Ghana’s consumer inflation has gone up by 40.4% between October last year and October this year, the Ghana Statistical Service has announced.
Presenting the highlights and headline figures for the Consumer Price Index (CPI) and rate of inflation for October 2022, Government Statistician, Samuel Kobina Annim, noted that “Consumer Price Index for October 2022 stood at 144.4 relative to the 102.9 that was recorded for the same period 2021.”
“Using these two indices, the prices of goods and services for the month of October 2022 went up by 40.4 percent. This literally means that between October 2021 and October 2022, general price levels went up by 40.4 percent over the one-year period,” he added.
This comes amidst the fall of the cedi and the astronomical hike in the price of fuel, among others. The current inflation rate is likely to increase the amount of pressure on the central bank to keep raising borrowing costs, which are already at an all-time high.
Meanwhile, the Ghana cedi experienced one of its worst months on record in October, and by 2022, it will be worth about half as much against the dollar.
The World Bank has described it as the worst performing currency on the continent. Prior to the release of the October figure, the inflation rate in Ghana
for the month of September was 37.2%, suggesting the country’s economy, battered by currency depreciation and fiscal challenges, is not going away any time soon.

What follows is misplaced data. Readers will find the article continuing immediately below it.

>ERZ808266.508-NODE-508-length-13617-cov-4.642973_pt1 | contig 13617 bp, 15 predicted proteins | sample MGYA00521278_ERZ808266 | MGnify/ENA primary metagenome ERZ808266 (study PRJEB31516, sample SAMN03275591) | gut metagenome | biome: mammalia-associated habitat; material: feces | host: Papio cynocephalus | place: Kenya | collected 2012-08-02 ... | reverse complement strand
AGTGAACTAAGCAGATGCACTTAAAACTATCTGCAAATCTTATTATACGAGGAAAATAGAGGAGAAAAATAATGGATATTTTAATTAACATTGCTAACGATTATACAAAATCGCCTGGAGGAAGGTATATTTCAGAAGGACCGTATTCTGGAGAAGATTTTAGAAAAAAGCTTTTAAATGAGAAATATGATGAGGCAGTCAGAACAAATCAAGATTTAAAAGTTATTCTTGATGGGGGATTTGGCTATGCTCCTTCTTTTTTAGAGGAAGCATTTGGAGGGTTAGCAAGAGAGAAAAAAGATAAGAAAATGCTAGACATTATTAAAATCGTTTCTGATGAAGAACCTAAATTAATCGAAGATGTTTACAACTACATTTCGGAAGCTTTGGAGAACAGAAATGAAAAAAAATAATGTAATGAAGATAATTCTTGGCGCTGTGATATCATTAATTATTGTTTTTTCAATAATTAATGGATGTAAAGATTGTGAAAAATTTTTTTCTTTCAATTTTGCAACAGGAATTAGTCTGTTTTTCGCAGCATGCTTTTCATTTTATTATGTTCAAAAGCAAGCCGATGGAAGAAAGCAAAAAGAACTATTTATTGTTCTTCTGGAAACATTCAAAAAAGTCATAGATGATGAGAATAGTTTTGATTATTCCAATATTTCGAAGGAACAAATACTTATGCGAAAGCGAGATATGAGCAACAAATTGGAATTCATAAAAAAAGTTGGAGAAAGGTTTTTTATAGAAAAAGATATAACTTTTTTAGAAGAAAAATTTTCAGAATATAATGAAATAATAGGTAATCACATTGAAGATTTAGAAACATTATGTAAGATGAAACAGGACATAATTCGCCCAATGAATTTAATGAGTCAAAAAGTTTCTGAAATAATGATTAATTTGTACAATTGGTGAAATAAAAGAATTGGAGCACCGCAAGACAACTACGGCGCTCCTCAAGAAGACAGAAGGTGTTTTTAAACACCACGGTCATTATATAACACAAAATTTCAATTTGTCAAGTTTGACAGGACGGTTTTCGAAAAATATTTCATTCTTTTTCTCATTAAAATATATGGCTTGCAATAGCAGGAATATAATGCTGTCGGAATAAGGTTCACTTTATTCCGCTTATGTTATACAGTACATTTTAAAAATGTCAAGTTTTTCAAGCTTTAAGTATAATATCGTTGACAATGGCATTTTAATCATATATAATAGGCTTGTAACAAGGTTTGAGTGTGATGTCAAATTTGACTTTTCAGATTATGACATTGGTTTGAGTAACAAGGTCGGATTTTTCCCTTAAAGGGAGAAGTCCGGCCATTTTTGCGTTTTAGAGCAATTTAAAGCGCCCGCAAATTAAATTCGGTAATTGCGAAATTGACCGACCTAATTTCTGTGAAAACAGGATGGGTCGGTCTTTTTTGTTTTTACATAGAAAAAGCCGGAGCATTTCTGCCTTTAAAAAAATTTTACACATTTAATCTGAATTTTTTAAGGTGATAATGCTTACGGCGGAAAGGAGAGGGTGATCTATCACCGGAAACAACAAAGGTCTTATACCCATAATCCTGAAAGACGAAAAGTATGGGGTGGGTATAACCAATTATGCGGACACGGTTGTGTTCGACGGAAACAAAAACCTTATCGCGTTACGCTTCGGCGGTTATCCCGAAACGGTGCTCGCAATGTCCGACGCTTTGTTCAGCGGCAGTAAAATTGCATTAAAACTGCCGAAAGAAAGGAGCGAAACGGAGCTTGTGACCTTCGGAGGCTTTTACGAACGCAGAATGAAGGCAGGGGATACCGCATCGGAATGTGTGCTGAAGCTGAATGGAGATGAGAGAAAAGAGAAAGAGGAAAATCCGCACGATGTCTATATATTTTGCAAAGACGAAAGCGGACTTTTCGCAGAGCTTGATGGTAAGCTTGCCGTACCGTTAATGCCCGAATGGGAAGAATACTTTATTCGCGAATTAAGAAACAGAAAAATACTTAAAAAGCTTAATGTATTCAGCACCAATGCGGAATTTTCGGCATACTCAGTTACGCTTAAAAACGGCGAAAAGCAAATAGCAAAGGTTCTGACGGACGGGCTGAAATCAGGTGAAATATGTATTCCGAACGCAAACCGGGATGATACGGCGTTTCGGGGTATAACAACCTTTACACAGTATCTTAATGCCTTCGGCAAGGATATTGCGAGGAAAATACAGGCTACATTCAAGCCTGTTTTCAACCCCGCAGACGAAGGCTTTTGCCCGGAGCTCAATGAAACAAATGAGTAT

On a month-over-month basis, the inflation rate was 2.7% for the month under review, compared to 2% in September 2022. Compared to the previous month,
food inflation for the reviewed month increased by 43.7% on an annual basis.
A brief examination of the statistics also suggests that the cost of housing, water, electricity, gas, and other fuels is rising more rapidly in Ghana.
Addressing the media on Wednesday, the government statistician debunked assertions that his outfit is underreporting inflation figures.
This follows concerns that the current 40.4% rate put out by the statistical service could be hovering around 50 percent instead.
Moments after the announcement, Minority Spokesperson on Finance, Dr Cassiel Ato Forson, said the Service excluded the unofficial rates.
“Even though GSS says inflation is 40.4%, I feel inflation is in the middle of 100 because it doesn’t add up,” he stated.
Reacting to this, the Head of Price Statistics at the Service, Foster Adjaho, insisted the figures are accurate.
“We cannot take opinions away from people, but the reality is that the rate is 40.4%.”
“Completing inflation takes into consideration averages. So you might have a particular item that you have in mind which has gone up by 50% but then the official range is 40.4%”